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Yolanda Lejuste Professor Wolcott ENC1102 23 September 2013 Genre Analysis Amy Devitt, the author of Standardizing Written English: Diffusion in the Case of Scotland 1520-1659, has written articles on the genre theory in College English and CCC and theoretical studies of writing genres, defines a genre as something designed within one specialist community for functions to be filled by nonmembers of that community (Devitt, 543). I take genre as something used by a member of a discourse community to be comprehended by nonmembers, but still keep exclusive information within that community private. Based on the way that a genre is organized, it helps one to interpret that data and give feedback to the recipient of that community. My discourse community is in the medical field; therefore as in, any community, there are countless amounts of genres used: medical charts, medication records, insurance forms, patient forms, just to name a few. These documents are organized in a way that the patient is able to understand what he or she is putting on paper and is used for doctors to analyze and make official records. The simplest, but one of the most important records dealing with patient care is pain management. Pain assessments are needed to evaluate the levels of functioning, comfort, and to identify any more underlying issues dealing with the patient’s condition. There are more than enough ways of assessing pain in the medical field and we choose the most easiest and standard routes. For pediatrics, we use the Wong-Baker scale. As seen in appendix A, it has different types of faces indicating an expression for the patient’s pain. There are some scales that come in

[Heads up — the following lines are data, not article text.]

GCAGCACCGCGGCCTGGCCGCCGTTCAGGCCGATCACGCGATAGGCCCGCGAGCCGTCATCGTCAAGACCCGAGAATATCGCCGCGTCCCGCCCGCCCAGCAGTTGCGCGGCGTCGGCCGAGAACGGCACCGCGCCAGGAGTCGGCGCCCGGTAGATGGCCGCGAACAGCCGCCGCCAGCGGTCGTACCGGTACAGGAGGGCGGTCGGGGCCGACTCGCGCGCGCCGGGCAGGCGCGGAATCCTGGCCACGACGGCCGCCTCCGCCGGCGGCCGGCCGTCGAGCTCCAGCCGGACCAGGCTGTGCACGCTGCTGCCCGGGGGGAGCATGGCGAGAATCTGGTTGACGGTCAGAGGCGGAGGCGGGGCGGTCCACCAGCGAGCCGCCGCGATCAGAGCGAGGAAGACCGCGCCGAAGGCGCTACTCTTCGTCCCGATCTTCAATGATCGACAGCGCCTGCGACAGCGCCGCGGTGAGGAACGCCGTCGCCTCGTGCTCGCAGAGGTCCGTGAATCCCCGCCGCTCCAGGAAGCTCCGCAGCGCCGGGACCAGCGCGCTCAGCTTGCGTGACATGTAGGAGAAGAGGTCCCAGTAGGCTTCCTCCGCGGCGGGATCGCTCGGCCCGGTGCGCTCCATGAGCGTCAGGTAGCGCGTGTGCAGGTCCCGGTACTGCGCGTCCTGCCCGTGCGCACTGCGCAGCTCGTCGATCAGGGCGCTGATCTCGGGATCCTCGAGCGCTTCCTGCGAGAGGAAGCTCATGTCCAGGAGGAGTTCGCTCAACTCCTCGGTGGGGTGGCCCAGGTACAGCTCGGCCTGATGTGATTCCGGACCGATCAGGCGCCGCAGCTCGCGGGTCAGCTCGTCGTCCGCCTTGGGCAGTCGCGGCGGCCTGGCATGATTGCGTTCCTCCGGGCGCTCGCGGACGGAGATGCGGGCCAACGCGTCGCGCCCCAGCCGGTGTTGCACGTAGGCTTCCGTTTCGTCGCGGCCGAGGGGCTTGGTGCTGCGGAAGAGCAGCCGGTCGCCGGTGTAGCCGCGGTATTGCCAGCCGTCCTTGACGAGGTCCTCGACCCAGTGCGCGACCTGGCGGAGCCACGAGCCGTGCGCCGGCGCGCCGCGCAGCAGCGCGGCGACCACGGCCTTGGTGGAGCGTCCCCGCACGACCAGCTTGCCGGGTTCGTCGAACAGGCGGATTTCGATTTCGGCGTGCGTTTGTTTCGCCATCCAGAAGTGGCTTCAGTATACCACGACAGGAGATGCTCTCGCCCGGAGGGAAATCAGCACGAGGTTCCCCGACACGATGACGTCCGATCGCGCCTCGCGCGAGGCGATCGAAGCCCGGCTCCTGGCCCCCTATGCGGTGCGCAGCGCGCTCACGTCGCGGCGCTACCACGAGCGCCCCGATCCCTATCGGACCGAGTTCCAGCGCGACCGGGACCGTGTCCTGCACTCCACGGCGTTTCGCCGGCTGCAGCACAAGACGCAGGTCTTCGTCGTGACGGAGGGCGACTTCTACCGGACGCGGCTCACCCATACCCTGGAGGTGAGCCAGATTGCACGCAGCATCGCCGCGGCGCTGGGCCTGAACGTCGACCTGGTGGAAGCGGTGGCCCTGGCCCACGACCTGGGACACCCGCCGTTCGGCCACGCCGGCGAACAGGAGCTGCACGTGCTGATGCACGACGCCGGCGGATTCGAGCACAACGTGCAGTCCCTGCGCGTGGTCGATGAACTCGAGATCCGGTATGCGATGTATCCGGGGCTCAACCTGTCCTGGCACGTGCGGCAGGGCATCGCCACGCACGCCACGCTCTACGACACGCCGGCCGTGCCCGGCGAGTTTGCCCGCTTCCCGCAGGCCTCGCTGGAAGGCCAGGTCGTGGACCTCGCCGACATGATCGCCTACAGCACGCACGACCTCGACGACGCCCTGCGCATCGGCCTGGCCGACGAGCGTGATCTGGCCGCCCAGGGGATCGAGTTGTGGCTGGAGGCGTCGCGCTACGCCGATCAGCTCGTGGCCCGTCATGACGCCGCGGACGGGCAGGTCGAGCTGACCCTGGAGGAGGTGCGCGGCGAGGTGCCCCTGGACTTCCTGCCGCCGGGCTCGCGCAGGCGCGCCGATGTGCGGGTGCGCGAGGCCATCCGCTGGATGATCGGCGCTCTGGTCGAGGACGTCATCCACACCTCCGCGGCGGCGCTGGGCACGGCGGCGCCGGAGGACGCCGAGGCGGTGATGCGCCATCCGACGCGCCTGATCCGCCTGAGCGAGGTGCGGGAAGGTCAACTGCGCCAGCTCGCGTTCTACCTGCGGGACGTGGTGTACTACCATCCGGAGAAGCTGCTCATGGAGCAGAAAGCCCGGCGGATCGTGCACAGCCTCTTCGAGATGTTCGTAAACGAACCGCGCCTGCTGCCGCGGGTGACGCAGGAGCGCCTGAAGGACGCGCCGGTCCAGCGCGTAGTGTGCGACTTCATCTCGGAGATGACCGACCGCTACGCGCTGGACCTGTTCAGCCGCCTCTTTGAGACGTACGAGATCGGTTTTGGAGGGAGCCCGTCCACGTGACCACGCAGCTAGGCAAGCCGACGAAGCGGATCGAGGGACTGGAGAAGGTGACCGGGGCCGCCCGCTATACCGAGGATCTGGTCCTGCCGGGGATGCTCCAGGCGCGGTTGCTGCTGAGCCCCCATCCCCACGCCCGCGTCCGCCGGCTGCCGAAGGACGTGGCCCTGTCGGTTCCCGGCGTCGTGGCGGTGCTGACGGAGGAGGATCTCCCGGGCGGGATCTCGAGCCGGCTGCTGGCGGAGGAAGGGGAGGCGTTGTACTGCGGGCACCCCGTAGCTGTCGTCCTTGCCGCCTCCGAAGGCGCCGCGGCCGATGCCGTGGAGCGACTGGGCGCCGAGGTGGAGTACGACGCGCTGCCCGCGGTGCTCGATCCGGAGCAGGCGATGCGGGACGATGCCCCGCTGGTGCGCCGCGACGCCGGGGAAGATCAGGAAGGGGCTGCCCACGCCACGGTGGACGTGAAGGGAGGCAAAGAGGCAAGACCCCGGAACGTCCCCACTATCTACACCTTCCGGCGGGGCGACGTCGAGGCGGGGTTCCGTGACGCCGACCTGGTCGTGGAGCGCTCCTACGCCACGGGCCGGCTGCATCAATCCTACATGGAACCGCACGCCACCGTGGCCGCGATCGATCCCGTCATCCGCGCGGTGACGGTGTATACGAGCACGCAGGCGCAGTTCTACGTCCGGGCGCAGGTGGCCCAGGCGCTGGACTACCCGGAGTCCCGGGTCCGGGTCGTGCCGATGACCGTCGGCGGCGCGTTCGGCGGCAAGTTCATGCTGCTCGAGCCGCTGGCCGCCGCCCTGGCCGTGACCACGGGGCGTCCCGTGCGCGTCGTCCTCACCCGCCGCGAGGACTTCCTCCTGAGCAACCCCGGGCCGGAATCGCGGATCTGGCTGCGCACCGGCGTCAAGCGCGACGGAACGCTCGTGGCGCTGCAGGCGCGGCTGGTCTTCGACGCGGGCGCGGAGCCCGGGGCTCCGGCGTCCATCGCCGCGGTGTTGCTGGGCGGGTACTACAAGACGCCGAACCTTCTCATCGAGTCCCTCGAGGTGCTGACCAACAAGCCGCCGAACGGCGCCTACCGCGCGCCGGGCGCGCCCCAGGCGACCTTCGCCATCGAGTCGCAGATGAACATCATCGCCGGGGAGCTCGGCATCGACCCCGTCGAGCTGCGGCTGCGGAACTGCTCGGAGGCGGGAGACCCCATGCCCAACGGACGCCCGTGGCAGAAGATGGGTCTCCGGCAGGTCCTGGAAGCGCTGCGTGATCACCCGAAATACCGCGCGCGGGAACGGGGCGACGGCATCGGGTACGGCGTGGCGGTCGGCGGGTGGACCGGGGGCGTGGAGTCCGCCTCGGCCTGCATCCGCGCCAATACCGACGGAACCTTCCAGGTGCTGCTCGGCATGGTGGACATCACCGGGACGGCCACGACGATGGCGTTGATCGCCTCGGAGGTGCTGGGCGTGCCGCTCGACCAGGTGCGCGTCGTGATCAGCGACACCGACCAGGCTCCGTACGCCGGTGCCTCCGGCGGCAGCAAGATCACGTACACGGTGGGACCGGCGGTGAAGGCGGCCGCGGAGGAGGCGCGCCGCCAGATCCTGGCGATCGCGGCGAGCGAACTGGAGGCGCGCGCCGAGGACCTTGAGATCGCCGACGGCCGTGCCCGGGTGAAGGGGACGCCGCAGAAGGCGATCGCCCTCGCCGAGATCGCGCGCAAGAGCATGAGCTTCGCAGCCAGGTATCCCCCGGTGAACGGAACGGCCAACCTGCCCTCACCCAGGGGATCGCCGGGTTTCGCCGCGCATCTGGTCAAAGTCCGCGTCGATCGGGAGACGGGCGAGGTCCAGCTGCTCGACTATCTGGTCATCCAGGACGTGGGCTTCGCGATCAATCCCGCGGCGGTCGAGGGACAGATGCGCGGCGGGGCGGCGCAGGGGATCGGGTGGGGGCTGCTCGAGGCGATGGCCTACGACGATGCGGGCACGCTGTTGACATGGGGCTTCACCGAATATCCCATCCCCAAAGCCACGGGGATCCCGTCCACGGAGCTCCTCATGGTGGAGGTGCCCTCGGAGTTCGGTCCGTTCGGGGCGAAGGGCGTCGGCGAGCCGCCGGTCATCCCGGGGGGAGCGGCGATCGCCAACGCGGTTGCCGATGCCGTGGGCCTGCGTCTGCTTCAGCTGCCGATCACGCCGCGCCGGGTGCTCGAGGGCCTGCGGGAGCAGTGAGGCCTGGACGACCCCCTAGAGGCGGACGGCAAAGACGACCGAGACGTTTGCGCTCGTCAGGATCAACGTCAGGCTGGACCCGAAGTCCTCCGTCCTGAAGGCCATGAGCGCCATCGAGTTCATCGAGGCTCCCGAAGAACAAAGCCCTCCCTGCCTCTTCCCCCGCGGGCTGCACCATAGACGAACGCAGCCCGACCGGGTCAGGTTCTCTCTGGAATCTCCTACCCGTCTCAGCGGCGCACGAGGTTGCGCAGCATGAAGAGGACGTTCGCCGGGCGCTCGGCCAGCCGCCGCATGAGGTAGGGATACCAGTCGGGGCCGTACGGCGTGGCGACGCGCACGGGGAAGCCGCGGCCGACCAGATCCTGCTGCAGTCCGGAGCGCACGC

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black and white and others come in color to be visually attractive. In the American culture, color changes are significant to how a person feels. The color of the faces on this particular scale goes from a bright yellow color to amber to red, indicating a change in mood. A number line from one to ten is at the bottom in correspondence with the faces to give the doctor a number value to place on the patient’s pain. That scale also has colors; it goes from a bright blue to red. In psychology, they teach us that our brains respond in various ways to certain colors. Just like a yellow traffic light means to slow down and anything with the color red is assigned to danger: a fire alarm, traffic light, or labels on a medication jar, but how do our minds make these connections and why do we listen to them? If your eye catches a red light when you’re REM sleeping, you automatically wake up. The fact that this color is associated with danger, it is only right to make the highest level of pain red, to indicate to the doctors that pain management is needed immediately. The face meaning that no pain is present is a smiling face and we associate a smile with a sense of comfort and the number zero. In the second face, the eyebrows are descended slightly and the smile becomes smaller meaning a minuscule amount of pain is felt; that face is associated with the number two. The face related with the number four, has no smile. When the scale gets to the pain level of six, the eyebrows and eyes get low and a frown is present on the face, meaning that the pain is getting worse. Number eight, the facial structures are even lower and the smile looks like a wide upside down letter U. This face indicates it hurts a whole lot, as displayed on the scale. The last level ten, the face has tears and the frown is as low as it can get and the eyebrows are touching the eyes. While the faces are changing, the number line color changes from a blue and fades into red. The numbers go by two because the scale is an estimate for the healthcare provider to intervene with either medication or comfort measures. Also, take